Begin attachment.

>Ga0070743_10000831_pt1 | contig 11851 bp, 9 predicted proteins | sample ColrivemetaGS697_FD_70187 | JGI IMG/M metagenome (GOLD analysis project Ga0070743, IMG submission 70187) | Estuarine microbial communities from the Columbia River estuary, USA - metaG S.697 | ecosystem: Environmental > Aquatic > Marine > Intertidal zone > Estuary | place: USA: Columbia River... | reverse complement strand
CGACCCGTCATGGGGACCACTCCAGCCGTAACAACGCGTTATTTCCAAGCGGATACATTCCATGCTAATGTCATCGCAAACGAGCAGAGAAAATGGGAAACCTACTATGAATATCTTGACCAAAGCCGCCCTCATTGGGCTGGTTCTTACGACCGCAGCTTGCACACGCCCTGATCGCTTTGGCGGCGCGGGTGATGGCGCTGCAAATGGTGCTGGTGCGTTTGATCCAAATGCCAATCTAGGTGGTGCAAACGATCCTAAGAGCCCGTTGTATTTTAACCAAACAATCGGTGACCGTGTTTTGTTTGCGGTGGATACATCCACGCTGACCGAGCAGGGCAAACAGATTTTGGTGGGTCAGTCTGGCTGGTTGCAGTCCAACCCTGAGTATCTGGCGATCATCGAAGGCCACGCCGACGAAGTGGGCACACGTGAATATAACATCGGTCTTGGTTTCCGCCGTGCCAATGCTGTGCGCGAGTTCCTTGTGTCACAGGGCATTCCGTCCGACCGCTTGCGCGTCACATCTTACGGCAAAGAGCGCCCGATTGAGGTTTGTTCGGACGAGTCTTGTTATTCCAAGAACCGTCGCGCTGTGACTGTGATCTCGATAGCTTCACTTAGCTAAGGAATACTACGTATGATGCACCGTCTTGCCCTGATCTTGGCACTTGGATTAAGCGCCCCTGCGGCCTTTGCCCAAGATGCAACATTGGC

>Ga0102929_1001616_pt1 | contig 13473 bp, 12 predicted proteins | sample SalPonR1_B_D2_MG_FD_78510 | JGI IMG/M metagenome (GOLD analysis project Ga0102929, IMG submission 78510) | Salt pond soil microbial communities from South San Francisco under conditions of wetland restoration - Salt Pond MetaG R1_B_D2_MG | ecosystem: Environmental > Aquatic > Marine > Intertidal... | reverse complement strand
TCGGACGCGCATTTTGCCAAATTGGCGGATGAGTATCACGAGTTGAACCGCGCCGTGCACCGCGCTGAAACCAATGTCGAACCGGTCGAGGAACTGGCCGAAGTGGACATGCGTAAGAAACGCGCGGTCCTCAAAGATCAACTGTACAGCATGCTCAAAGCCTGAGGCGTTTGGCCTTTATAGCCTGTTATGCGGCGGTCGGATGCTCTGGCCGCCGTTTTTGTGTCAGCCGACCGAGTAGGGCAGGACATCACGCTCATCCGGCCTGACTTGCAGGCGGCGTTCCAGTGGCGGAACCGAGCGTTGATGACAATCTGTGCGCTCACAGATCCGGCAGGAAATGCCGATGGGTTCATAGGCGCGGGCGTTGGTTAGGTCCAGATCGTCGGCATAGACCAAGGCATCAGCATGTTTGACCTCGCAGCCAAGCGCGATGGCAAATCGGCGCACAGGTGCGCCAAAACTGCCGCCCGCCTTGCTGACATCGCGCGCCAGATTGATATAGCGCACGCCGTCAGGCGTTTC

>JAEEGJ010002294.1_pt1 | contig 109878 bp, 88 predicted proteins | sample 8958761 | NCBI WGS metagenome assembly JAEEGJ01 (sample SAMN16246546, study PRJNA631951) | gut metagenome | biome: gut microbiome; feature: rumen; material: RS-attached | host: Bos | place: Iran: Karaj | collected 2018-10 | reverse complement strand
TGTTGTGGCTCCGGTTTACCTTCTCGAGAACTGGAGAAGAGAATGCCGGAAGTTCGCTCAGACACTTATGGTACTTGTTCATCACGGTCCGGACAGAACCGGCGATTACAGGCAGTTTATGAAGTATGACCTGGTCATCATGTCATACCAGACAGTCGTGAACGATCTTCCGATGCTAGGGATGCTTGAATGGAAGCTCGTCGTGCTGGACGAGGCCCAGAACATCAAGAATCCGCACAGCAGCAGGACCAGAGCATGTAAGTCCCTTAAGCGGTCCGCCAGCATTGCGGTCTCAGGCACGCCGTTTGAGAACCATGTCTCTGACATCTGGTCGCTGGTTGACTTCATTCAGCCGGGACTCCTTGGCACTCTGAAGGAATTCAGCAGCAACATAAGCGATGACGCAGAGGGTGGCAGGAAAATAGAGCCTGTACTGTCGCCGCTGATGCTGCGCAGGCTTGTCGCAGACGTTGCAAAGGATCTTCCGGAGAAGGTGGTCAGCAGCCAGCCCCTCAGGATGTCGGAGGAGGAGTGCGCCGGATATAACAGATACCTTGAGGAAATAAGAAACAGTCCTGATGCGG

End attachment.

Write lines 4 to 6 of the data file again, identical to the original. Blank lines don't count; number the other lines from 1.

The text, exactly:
TCGGACGCGCATTTTGCCAAATTGGCGGATGAGTATCACGAGTTGAACCGCGCCGTGCACCGCGCTGAAACCAATGTCGAACCGGTCGAGGAACTGGCCGAAGTGGACATGCGTAAGAAACGCGCGGTCCTCAAAGATCAACTGTACAGCATGCTCAAAGCCTGAGGCGTTTGGCCTTTATAGCCTGTTATGCGGCGGTCGGATGCTCTGGCCGCCGTTTTTGTGTCAGCCGACCGAGTAGGGCAGGACATCACGCTCATCCGGCCTGACTTGCAGGCGGCGTTCCAGTGGCGGAACCGAGCGTTGATGACAATCTGTGCGCTCACAGATCCGGCAGGAAATGCCGATGGGTTCATAGGCGCGGGCGTTGGTTAGGTCCAGATCGTCGGCATAGACCAAGGCATCAGCATGTTTGACCTCGCAGCCAAGCGCGATGGCAAATCGGCGCACAGGTGCGCCAAAACTGCCGCCCGCCTTGCTGACATCGCGCGCCAGATTGATATAGCGCACGCCGTCAGGCGTTTC

>JAEEGJ010002294.1_pt1 | contig 109878 bp, 88 predicted proteins | sample 8958761 | NCBI WGS metagenome assembly JAEEGJ01 (sample SAMN16246546, study PRJNA631951) | gut metagenome | biome: gut microbiome; feature: rumen; material: RS-attached | host: Bos | place: Iran: Karaj | collected 2018-10 | reverse complement strand
TGTTGTGGCTCCGGTTTACCTTCTCGAGAACTGGAGAAGAGAATGCCGGAAGTTCGCTCAGACACTTATGGTACTTGTTCATCACGGTCCGGACAGAACCGGCGATTACAGGCAGTTTATGAAGTATGACCTGGTCATCATGTCATACCAGACAGTCGTGAACGATCTTCCGATGCTAGGGATGCTTGAATGGAAGCTCGTCGTGCTGGACGAGGCCCAGAACATCAAGAATCCGCACAGCAGCAGGACCAGAGCATGTAAGTCCCTTAAGCGGTCCGCCAGCATTGCGGTCTCAGGCACGCCGTTTGAGAACCATGTCTCTGACATCTGGTCGCTGGTTGACTTCATTCAGCCGGGACTCCTTGGCACTCTGAAGGAATTCAGCAGCAACATAAGCGATGACGCAGAGGGTGGCAGGAAAATAGAGCCTGTACTGTCGCCGCTGATGCTGCGCAGGCTTGTCGCAGACGTTGCAAAGGATCTTCCGGAGAAGGTGGTCAGCAGCCAGCCCCTCAGGATGTCGGAGGAGGAGTGCGCCGGATATAACAGATACCTTGAGGAAATAAGAAACAGTCCTGATGCGG